Later on, when you evaluate how your body reacts to the initial strain, you can add more exercise, in quantity and in difficulty. Too easy is better than too difficult in terms of your prospects to continue training at all.
4. Create variation
If you want to increase muscle recovery and prevent repetitive stress injuries, you have to spice things up with a certain amount of variation in your routine. Look for more exercises that are aimed at the muscle group you want to improve and shuffle them throughout your week.
Don't focus on a specific area of your body, though. Give some love and attention to all parts of your muscular system. Also, see how you can vary your workout instruments and tools. Even switching between two somewhat different pairs of your training shoes can make a huge difference.
5. Get enough sleep
If you want to recover muscles faster after a workout, you need to get enough sleep. Plain and simple. This is because that is the time when your muscles actually repair themselves as the human growth hormone is at work.
Not getting enough sleep is a common problem for many people leading a standard Western lifestyle. What's more alarming is that it is often exhibited as a sort of badge of honor, as it implies that a person is very busy and works really hard. What it most likely indicates, though, is poor time management skills and lack of self-love.
Get your 7-9 hours of sleep daily. You may even need a little bit more if you're preparing for a marathon or simply train a lot more than the average Joe. This will not only makes you a better athlete, but also helps you maintain (and, chances are, significantly improve) your overall physical and mental health.
6. Eat a proper diet
Your body is trying to rebuild itself after a huge load of stress that you put on it with your physical activity. It needs all the proper nutrients that you are willing to provide.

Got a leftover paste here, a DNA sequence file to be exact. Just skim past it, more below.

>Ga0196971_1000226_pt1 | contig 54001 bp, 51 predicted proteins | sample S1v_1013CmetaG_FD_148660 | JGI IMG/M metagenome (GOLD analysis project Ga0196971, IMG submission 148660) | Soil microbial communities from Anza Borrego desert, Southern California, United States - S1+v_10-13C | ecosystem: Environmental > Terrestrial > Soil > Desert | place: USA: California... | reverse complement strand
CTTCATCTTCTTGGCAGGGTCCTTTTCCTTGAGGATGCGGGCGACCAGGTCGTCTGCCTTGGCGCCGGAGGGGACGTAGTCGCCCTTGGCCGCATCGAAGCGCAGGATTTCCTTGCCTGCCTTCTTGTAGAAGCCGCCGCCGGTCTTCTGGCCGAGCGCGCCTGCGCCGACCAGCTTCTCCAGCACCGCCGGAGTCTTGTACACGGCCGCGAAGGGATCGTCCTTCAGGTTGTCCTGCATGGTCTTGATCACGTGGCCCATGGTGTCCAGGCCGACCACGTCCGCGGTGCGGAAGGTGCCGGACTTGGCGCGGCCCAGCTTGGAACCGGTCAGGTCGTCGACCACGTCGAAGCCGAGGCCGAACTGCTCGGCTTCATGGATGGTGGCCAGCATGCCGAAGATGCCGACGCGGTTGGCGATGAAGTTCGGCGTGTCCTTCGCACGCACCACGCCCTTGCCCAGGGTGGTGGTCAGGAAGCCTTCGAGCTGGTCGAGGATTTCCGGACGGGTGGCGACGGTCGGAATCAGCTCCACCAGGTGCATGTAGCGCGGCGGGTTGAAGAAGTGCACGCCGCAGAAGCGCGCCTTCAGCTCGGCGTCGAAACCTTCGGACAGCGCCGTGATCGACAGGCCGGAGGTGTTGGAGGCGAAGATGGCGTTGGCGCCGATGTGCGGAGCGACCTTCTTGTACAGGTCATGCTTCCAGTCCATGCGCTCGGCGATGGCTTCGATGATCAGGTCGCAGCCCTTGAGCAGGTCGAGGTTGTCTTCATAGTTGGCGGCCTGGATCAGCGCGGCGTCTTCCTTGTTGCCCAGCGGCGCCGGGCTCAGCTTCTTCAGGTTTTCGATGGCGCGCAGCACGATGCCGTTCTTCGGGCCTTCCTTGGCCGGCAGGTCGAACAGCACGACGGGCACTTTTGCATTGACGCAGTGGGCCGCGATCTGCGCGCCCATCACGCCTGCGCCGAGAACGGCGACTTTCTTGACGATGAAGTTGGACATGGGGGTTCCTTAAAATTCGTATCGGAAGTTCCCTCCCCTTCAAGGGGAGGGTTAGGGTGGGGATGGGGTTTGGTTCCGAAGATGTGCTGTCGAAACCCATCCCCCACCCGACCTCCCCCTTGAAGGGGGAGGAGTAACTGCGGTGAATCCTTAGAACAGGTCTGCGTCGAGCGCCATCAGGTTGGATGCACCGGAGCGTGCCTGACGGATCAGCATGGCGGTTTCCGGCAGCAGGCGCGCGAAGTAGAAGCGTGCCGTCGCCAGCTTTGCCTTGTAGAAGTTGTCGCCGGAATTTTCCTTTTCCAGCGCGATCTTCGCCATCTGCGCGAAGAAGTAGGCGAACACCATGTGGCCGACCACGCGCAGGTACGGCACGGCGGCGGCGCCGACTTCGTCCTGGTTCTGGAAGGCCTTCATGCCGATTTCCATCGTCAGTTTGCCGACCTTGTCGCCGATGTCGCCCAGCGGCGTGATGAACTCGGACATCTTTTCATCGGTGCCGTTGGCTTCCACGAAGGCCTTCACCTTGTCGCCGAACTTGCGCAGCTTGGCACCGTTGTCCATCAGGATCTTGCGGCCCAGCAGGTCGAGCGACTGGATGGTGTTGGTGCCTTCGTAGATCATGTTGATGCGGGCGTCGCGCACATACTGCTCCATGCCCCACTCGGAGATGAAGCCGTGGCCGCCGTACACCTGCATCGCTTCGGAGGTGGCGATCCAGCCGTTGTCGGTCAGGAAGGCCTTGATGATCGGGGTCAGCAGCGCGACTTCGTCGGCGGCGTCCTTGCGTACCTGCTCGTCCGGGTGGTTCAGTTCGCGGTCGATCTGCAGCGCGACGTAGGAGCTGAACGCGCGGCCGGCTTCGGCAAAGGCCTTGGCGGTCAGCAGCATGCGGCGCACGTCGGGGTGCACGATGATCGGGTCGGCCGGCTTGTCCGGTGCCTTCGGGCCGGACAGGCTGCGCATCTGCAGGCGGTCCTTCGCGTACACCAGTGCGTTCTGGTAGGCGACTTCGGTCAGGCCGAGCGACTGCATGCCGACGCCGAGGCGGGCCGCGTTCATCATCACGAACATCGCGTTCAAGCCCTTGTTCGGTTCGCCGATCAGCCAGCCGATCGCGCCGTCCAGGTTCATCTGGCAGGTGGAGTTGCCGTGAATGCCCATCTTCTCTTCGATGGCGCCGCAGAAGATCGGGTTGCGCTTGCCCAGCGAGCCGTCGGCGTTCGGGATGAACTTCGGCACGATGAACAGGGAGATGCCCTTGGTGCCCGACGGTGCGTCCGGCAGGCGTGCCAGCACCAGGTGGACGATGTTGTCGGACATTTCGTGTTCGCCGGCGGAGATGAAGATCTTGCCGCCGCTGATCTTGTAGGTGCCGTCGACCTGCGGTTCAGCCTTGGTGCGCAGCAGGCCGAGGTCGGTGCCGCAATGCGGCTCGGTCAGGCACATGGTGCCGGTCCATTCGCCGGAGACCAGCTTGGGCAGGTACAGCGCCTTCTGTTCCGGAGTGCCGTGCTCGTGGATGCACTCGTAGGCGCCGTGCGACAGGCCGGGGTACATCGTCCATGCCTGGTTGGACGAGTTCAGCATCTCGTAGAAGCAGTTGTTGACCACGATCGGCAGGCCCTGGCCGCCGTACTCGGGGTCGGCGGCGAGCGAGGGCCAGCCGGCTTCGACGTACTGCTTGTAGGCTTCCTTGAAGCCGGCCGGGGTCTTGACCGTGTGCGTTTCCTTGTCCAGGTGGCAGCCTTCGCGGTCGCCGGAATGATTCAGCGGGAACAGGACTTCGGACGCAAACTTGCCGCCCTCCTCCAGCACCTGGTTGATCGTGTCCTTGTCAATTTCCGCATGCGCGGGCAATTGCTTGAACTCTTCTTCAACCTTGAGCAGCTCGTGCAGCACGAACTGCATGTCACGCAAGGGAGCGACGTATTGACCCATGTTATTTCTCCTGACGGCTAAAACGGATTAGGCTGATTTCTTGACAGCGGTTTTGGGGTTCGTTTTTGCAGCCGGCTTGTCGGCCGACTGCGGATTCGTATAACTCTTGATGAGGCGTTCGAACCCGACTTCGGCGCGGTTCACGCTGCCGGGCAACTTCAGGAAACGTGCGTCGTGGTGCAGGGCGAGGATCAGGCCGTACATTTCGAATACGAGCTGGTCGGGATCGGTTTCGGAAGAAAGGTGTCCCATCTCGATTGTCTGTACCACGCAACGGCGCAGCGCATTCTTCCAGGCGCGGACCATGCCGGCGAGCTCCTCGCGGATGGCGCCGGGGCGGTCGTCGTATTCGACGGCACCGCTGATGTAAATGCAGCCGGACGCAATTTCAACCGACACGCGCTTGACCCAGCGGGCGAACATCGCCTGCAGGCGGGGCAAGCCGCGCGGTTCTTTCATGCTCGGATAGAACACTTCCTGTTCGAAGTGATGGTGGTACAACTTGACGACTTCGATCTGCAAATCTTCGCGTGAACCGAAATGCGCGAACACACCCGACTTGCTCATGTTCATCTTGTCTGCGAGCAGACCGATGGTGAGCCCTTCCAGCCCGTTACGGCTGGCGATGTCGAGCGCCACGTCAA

Adjust your diet to the nature of your workouts. If you're building muscles and strength you'll probably need more protein. If you're working on endurance, you'll require more carbohydrates.
Dedicate time to your research and find out what daily menu would attend your needs best. Try not to seek quick-fixes such as ready-made protein shakes. Save your money and get your nutrients and vitamins from real fresh, quality food. Variety here also plays a huge role.
7. Stretch and massage
Last but not least, take good direct care of your muscles. Static after-workout stretching can highly improve your flexibility. On the other hand, dynamic or active stretching, such as air squats, side lunges, and leg kicks, are better to be done during your warm up. These are capable of improving your speed, endurance, and strength.
Getting a regular massage from a professional, your significant other, or doing it by yourself for reachable areas can make your life a lot easier and less painful. You may like to get yourself a foam roller and use it to ease up the muscle knots all over your body. This is a great way to start your session or your day.